Hormones are chemical messengers that relay messages to cells that display specific receptors for each hormone and respond to the signal.
- Explain the ways in which hormones work
- Hormones can only affect cells that display receptors that are specific to them; cells can display receptors for many different hormones at once.
- The more receptors for a particular hormone that a cell displays, the more sensitive to that hormone it will be.
- When a cell displays more receptors in response to a hormone, this is called up-regulation, but when a cell reduces its number of receptors for a particular hormone, this is called down-regulation.
- A hormone can make changes directly to a cell by changing what genes are activated, or make changes indirectly to a cell by stimulating particular signaling pathways inside the cell that affect other processes.
- phytohormone: a plant hormone
- hormone: any substance produced by one tissue and conveyed by the bloodstream to another to affect physiological activity
- receptor: a protein on a cell wall that binds with specific molecules so that they can be absorbed into the cell in order to control certain functions
A hormone is a chemical released by a cell or a gland in one part of the body that sends out messages that affect cells in other parts of the organism. Only a small amount of hormone is required to alter cell metabolism. In essence, it is a chemical messenger that transports a signal from one cell to another. All multicellular organisms produce hormones; plant hormones are also called phytohormones. Hormones in animals are often transported in the blood.
How Hormones Work
Hormones mediate changes in target cells by binding to specific hormone receptors. In this way, even though hormones circulate throughout the body and come into contact with many different cell types, they only affect cells that possess the necessary receptors. Receptors for a specific hormone may be found on many different cells or may be limited to a small number of specialized cells. For example, thyroid hormones act on many different tissue types, stimulating metabolic activity throughout the body. Cells can have many receptors for the same hormone, but often also possess receptors for different types of hormones. The number of receptors that respond to a hormone determines the cell’s sensitivity to that hormone and the resulting cellular response. Additionally, the number of receptors that respond to a hormone can change over time, resulting in increased or decreased cell sensitivity. In up-regulation, the number of receptors increases in response to rising hormone levels, making the cell more sensitive to the hormone, allowing for more cellular activity. When the number of receptors decreases in response to rising hormone levels, called down-regulation, cellular activity is reduced.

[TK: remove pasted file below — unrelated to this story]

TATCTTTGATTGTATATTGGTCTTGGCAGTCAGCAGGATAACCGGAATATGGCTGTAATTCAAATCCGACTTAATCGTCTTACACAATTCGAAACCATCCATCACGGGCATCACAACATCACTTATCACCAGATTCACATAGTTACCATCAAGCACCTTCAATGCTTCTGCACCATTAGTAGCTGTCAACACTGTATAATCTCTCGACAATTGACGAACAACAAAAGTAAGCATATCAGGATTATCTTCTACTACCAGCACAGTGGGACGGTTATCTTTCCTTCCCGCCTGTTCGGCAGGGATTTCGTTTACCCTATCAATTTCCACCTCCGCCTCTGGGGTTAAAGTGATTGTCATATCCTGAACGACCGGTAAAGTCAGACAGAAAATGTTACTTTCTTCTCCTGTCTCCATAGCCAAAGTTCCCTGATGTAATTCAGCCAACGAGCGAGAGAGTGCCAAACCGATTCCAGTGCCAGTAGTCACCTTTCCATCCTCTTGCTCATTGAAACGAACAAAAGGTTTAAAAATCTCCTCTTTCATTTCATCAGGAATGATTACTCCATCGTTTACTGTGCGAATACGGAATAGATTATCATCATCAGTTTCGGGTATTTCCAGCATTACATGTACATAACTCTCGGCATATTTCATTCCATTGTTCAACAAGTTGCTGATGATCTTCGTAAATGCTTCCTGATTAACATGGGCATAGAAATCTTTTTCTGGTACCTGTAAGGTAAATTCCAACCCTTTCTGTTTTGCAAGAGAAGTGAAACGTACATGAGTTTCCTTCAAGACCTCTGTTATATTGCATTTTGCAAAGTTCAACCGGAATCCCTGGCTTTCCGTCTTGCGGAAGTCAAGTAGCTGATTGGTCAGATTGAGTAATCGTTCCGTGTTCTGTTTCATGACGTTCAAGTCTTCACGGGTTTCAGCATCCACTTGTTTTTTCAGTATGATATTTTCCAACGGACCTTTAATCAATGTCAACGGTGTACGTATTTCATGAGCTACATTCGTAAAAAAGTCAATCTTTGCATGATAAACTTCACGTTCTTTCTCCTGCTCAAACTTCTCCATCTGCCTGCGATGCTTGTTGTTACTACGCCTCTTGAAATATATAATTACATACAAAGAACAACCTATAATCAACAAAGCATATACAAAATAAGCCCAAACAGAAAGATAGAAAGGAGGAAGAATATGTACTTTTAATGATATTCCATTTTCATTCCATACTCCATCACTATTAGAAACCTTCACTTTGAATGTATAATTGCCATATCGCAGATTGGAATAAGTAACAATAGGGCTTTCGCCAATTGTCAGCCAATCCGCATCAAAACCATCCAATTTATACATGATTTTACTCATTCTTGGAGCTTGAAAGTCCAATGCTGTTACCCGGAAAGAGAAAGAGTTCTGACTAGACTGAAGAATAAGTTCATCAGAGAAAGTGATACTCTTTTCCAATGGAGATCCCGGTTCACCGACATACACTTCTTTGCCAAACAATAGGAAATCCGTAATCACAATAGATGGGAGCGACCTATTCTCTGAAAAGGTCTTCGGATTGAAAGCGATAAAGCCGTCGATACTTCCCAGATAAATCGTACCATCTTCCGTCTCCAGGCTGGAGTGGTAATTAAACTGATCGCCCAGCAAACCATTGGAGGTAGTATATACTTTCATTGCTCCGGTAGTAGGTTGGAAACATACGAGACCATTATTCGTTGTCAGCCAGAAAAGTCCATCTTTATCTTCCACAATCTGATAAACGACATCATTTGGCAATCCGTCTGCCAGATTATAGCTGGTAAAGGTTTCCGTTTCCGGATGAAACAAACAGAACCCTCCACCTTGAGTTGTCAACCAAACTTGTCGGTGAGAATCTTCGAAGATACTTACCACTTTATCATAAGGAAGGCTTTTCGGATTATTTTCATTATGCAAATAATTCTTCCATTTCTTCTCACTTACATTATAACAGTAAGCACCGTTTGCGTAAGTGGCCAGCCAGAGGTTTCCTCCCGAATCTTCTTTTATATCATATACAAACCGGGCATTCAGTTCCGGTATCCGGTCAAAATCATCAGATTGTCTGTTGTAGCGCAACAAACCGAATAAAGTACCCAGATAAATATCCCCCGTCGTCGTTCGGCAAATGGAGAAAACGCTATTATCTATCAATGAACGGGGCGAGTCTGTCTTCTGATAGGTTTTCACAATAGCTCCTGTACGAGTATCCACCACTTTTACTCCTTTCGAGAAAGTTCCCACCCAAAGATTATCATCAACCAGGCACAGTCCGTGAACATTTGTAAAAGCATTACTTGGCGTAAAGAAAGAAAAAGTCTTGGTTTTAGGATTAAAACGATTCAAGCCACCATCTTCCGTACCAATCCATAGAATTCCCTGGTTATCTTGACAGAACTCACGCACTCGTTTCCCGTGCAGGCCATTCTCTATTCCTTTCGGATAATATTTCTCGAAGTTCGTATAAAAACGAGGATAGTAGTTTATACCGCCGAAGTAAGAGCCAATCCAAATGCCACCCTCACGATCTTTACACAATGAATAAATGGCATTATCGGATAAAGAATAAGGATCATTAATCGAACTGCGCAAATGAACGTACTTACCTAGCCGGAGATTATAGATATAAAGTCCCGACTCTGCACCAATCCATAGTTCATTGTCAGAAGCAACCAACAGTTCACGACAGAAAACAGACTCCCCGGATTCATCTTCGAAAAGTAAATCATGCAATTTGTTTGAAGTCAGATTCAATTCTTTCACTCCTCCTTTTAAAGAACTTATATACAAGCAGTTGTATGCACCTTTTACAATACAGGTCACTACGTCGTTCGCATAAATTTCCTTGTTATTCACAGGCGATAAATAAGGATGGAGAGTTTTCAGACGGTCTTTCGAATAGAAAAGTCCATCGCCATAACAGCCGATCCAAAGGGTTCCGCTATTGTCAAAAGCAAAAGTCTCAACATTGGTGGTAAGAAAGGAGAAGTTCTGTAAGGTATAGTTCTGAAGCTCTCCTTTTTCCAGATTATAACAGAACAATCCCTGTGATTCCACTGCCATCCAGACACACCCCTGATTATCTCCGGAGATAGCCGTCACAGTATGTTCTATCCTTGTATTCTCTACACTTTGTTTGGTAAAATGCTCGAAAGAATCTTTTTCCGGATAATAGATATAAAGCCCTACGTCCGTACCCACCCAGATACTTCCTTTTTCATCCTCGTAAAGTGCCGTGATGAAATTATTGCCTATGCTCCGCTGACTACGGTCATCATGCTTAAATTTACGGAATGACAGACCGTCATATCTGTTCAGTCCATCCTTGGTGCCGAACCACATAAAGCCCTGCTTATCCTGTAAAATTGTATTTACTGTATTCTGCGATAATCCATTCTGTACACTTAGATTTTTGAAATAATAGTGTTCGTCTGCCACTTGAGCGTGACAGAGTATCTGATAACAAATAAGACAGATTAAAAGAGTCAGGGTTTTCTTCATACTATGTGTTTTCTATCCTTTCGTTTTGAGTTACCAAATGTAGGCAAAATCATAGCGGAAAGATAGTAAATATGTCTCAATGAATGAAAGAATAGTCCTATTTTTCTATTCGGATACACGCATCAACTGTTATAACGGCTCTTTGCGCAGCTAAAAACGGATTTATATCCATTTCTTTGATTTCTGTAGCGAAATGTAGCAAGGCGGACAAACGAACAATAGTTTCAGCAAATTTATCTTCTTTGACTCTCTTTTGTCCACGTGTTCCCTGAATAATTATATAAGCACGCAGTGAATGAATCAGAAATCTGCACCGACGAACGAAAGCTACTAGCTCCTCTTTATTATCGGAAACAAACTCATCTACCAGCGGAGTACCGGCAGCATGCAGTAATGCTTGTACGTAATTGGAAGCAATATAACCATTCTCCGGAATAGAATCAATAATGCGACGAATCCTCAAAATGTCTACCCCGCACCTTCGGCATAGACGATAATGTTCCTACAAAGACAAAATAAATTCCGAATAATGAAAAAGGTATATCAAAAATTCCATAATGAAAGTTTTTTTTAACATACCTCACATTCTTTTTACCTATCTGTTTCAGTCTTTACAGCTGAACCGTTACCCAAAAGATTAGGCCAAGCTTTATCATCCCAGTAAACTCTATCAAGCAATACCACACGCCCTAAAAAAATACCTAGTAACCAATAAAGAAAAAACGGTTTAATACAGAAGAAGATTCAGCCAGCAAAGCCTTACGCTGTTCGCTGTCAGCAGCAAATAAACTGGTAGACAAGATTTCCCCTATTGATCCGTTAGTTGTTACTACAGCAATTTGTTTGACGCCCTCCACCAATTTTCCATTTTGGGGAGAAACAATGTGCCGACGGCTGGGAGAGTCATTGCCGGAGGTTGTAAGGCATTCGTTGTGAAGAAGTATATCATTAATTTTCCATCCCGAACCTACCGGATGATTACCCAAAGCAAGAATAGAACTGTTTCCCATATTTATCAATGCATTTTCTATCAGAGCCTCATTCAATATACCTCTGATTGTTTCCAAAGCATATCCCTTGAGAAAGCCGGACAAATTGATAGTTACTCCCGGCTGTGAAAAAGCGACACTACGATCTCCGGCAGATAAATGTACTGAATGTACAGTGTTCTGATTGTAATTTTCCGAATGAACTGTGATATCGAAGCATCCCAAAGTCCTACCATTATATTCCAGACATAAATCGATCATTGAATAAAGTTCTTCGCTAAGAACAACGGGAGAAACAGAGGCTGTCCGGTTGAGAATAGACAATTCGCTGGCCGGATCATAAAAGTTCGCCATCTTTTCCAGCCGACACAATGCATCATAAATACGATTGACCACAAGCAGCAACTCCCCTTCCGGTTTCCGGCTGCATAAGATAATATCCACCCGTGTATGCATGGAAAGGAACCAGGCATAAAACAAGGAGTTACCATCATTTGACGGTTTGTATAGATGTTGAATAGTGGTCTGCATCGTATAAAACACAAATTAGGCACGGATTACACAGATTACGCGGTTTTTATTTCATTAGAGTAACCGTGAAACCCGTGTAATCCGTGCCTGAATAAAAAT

Cells respond to a hormone when they express a specific receptor for that hormone. The hormone binds to the receptor protein, resulting in the activation of a signal transduction mechanism that ultimately leads to cell type-specific responses. Receptor binding alters cellular activity, resulting in an increase or decrease in normal body processes. Depending on the location of the protein receptor on the target cell and the chemical structure of the hormone, hormones can mediate changes directly by binding to intracellular hormone receptors and modulating gene transcription, or indirectly by binding to cell surface receptors and stimulating signaling pathways.
Hormone functioning: The hormone insulin binds to its receptor (1), which starts many protein activation cascades (2). These include translocation of Glut-4 transporter to the plasma membrane and influx of glucose (3), glycogen synthesis (4), glycolysis (5), and triglyceride (6).